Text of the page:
Has the FCC Opened “Pandora’s Box”? On September 30, 2016, the FCC adopted an order designed to liberalize and streamline the foreign ownership review process for broadcast licensees (the “Broadcast Liberalization Order”). Previously, the Commission issued an Order (2013) clarifying that the 25% foreign investment mark served only as a trigger requiring the FCC to review applications on a case-by-case basis, not an automatic bar to such investment. Foreign investment in broadcast licensees above 25% required prior express consent, based on an evaluation of public interest and national security considerations.
The new rules were principally an outgrowth of a petition filed by Pandora which sought FCC approval, in connection with its acquisition of a radio station, for foreign ownership of greater than 25%. Pandora did not file such a petition because its foreign ownership exceeded that percentage, but instead because, based on the FCC methodology in use at the time, Pandora could not prove that it was in compliance. While these new rules may allow more US investment by non-US companies, the rules for the most part are geared to making it easier for public companies to deal with assessing their foreign stock ownership. The Broadcast Liberalization Order adopted several specific proposals as follows:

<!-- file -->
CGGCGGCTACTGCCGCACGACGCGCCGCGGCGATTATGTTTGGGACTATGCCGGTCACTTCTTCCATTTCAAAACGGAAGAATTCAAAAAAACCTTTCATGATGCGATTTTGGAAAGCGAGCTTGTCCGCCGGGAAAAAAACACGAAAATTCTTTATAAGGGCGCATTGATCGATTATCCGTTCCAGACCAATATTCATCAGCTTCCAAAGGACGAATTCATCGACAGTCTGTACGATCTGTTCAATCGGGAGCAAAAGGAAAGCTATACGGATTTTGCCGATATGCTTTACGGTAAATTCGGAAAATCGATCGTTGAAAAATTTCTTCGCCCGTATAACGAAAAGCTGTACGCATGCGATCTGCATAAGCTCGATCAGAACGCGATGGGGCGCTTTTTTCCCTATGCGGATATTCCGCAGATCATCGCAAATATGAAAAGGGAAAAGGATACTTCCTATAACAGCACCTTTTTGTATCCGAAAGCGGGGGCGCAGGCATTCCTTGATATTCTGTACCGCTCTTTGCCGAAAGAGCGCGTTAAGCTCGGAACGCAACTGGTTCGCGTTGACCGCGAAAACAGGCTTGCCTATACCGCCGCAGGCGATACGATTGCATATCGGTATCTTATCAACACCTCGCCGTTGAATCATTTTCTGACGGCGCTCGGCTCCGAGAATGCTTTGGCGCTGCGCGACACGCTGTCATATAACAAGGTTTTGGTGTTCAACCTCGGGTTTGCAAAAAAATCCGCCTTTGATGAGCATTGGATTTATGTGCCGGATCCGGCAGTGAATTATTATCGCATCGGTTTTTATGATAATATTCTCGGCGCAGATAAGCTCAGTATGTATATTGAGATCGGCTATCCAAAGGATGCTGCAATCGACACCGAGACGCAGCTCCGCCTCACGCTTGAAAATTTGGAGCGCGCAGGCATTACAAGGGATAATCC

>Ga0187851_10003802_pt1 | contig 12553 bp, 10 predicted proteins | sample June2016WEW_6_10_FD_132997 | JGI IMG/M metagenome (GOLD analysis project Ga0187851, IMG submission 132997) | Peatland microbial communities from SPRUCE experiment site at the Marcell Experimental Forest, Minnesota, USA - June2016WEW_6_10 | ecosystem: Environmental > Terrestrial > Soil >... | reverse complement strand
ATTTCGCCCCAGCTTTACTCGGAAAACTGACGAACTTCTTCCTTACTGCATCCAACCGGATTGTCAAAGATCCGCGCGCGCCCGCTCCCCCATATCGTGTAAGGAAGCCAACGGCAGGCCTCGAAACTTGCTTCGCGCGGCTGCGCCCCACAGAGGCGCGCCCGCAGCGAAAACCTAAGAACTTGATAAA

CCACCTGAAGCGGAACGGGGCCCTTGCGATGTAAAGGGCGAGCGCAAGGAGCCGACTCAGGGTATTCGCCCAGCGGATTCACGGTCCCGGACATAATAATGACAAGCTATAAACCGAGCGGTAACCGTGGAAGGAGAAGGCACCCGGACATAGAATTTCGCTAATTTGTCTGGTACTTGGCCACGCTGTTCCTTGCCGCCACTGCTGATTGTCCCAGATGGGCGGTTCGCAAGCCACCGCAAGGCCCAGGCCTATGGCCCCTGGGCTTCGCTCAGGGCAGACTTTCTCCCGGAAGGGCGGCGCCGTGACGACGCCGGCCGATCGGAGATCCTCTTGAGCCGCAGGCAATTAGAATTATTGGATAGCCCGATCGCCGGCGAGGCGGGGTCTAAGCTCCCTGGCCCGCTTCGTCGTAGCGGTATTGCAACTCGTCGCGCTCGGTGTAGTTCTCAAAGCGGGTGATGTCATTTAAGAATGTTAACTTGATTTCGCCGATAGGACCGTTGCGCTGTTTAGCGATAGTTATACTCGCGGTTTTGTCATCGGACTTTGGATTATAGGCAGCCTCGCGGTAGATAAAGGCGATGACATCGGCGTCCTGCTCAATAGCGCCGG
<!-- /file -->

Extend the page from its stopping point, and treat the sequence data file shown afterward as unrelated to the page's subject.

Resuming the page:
* A broadcast licensee may file a petition to seek approval for up to and including 100% aggregate foreign ownership of its controlling U.S. parent entity;
* A broadcast licensee filing a petition seeking approval for a proposed controlling (but less than 100%) interest may also request advanced approval to increase its equity and/or voting interests up to 100% at some future time without filing a new petition;
* Similarly, a broadcast licensee can seek advance approval in its petition to allow a foreign investor named in the petition to increase its non-controlling equity and/or voting interests at some future time up to and including 49.99%;
* Broadcast licensees must use the broadcast attribution and insulation criteria to determine U.S. and foreign interests that must be disclosed in a petition; and
* Specific approval is required only for foreign individuals or entities with a greater than 5% ownership interest (or 10% for certain institutional investors).